You don’t need to be a paleontologist or travel through remote canyons to find exquisite fossils. The teeth, shells, and bones of ancient animals could lurk in a creek, quarry, or on a beach near you. Once you find a good location—the map below shows a bunch of spots—you’ll need to separate fossils from surrounding soil. A mesh-lined letter tray works in a pinch, but the best option is to build your own sifter. We like this rig made from ¼-inch hardware cloth and 1-inch-by-2-inch planks. Wood floats, so your sieve won’t sink, and the wire can catch shark or ray teeth, small bones, and even ammonite casts. It works best in water, where erosion has done most of the hard work; unwanted sand, dirt, and pebbles will wash out of the bottom without spreading dust.
Time: 1 hour
Cost: About $10
1. Measuring tape
2. Felt-tip marker
3. Four bar clamps
5. Cordless drill
6. Metal snips
7. Staple gun
Materials (per sifter)
1. Six of 1-inch-by-2-inch wood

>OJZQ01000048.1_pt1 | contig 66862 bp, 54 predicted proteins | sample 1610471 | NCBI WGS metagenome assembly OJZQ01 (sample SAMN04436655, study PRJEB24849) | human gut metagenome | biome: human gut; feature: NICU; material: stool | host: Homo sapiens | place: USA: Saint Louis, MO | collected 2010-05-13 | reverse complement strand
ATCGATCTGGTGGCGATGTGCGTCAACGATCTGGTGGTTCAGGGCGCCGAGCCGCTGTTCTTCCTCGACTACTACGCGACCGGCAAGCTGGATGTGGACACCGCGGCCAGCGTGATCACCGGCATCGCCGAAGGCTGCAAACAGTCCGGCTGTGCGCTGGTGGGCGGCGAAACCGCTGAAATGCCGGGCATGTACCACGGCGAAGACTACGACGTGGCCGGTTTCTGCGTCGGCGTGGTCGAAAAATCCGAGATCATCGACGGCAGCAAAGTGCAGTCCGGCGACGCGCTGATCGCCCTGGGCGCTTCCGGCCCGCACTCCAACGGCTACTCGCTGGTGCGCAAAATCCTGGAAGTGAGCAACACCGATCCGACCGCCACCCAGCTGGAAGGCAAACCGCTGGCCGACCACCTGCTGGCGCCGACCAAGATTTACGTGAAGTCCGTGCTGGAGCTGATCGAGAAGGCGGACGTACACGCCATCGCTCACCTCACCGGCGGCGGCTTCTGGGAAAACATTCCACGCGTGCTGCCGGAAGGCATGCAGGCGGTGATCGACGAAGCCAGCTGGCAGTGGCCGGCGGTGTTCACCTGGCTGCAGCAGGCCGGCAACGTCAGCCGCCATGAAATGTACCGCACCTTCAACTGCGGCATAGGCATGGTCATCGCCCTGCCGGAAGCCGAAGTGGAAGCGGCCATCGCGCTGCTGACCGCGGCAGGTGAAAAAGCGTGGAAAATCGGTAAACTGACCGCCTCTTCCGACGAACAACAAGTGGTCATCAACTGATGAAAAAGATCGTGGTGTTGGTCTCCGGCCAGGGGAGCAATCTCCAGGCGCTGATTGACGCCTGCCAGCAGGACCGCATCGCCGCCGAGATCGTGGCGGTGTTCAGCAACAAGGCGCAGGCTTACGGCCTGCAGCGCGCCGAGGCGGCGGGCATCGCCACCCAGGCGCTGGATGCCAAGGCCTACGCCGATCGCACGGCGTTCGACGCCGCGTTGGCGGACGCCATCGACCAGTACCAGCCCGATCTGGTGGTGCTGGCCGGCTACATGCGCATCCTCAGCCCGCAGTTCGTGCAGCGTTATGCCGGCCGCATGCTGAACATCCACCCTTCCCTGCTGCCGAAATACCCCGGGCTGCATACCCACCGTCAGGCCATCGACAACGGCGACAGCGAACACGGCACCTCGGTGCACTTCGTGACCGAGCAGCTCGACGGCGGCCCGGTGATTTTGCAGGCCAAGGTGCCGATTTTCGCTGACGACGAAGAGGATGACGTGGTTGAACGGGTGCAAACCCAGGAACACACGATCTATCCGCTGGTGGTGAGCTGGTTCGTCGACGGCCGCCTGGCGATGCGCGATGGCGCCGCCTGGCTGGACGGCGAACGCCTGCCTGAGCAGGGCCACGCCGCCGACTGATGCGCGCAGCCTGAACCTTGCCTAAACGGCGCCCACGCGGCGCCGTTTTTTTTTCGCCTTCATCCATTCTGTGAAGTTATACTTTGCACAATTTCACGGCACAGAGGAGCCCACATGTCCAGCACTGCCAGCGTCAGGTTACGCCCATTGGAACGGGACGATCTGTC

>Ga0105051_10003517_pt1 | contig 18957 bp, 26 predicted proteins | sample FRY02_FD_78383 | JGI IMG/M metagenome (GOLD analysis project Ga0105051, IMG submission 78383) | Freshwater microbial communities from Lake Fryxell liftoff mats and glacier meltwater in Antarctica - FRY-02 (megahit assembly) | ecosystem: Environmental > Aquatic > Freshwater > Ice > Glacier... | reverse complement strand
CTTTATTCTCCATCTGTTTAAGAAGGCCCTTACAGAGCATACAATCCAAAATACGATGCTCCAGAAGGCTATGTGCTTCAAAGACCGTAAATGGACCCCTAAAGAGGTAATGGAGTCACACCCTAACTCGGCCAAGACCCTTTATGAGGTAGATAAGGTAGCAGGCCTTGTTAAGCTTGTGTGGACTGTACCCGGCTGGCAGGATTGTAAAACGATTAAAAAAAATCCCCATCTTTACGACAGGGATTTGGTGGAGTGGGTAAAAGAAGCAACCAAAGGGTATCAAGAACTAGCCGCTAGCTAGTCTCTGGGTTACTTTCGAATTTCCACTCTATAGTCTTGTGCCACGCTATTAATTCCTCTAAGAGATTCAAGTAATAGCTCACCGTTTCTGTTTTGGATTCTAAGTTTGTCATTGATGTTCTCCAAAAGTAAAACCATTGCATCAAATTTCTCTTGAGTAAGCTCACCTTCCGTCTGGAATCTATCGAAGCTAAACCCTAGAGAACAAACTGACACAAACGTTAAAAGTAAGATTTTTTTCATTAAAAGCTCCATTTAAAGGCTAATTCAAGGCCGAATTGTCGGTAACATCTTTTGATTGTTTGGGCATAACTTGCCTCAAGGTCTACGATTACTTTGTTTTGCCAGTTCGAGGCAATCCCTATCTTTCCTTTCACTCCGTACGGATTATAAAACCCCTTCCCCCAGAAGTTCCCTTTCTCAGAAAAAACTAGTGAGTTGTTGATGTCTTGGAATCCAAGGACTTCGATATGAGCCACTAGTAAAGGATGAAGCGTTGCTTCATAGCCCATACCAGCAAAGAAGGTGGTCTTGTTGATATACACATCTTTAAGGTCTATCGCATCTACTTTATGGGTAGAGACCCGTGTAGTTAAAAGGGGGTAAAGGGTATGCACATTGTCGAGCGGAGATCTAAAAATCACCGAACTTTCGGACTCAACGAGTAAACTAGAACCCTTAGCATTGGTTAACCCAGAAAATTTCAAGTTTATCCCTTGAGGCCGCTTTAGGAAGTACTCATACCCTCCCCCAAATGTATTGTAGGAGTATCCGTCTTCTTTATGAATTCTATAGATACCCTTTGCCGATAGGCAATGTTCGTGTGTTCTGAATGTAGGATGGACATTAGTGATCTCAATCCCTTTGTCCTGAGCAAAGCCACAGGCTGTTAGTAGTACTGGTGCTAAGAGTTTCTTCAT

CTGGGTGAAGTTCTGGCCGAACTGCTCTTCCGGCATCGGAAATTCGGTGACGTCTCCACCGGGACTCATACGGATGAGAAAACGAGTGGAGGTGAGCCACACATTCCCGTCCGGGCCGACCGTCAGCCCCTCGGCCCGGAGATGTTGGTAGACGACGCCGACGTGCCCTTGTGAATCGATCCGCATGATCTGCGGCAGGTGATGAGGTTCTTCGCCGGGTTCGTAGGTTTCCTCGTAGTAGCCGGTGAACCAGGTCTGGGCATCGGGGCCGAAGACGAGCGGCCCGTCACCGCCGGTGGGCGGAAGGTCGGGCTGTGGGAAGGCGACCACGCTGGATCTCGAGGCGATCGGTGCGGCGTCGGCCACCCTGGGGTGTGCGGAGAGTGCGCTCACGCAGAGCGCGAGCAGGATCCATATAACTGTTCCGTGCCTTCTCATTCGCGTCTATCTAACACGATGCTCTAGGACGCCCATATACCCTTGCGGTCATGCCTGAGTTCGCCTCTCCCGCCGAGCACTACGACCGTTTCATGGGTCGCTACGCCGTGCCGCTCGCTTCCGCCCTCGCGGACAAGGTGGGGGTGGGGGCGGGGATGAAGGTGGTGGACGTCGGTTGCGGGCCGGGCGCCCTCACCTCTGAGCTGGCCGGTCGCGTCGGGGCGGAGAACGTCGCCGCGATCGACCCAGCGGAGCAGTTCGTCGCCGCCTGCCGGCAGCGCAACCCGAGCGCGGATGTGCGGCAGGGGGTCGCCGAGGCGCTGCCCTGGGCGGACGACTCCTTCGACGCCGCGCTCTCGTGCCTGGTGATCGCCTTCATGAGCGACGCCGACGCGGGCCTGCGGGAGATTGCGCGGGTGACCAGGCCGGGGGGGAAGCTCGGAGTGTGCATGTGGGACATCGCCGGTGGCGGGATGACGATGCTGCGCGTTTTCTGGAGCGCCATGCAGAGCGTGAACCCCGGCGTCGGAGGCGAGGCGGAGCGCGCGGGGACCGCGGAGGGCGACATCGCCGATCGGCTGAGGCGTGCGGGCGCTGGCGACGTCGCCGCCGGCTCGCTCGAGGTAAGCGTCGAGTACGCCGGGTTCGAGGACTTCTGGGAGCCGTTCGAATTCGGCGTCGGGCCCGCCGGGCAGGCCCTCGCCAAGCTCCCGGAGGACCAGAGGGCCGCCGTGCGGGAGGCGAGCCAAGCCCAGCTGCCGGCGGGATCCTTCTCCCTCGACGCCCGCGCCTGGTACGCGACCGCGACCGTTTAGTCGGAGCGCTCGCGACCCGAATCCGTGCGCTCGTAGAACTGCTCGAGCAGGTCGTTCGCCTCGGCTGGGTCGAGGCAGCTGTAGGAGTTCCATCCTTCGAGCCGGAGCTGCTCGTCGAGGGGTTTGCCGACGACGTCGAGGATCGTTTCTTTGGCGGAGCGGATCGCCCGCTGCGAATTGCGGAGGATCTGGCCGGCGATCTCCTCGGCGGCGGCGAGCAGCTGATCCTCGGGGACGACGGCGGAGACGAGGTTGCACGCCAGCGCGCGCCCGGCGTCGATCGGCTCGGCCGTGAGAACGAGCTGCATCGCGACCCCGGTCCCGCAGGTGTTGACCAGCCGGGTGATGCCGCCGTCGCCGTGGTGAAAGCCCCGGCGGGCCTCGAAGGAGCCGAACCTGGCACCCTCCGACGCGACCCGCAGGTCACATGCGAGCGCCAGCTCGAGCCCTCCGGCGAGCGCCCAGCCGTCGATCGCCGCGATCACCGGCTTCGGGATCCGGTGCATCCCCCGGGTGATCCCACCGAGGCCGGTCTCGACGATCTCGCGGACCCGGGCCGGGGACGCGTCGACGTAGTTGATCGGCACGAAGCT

2. Eight 1 1/4-inch-long-wood screws
3. 1 sq. foot of hardware cloth (galvanized, with 1/4-inch holes)
A) Measure: Use the measuring tape and felt-tip marker to divide the plank of wood into two 16-inch pieces and two 7-inch ones.
B) Cut: Clamp down the wood, and saw across the markings. The four pieces will comprise the sifter’s frame. (Save the scrap for any additional sifters.)
C) Screw: Place the short pieces between the ends of the long ones, forming a rectangle, and clamp them down. Drive two screws through each corner.
D) Snip: Measure an 8-inch-by-16-inch rectangle of hardware cloth. Snip it out, being careful to avoid leaving any sharp prongs.
E) Attach: Staple the wire to one side of the frame. Five staples across each short piece and 10 across each longer piece will do. Hammer in any exposed prongs.
F) Sift: Load the sifter with a few scoops of fossil-rich earth. Shake to remove sand, mud, and pebbles. Examine the catch to see if you got lucky.
Warning: Protect yourself from sharp edges and flying debris with safety gloves and eyewear. When hunting fossils, don’t break the law! Always get permission and permits.
This article originally appeared in the January 2014 issue of Popular Science.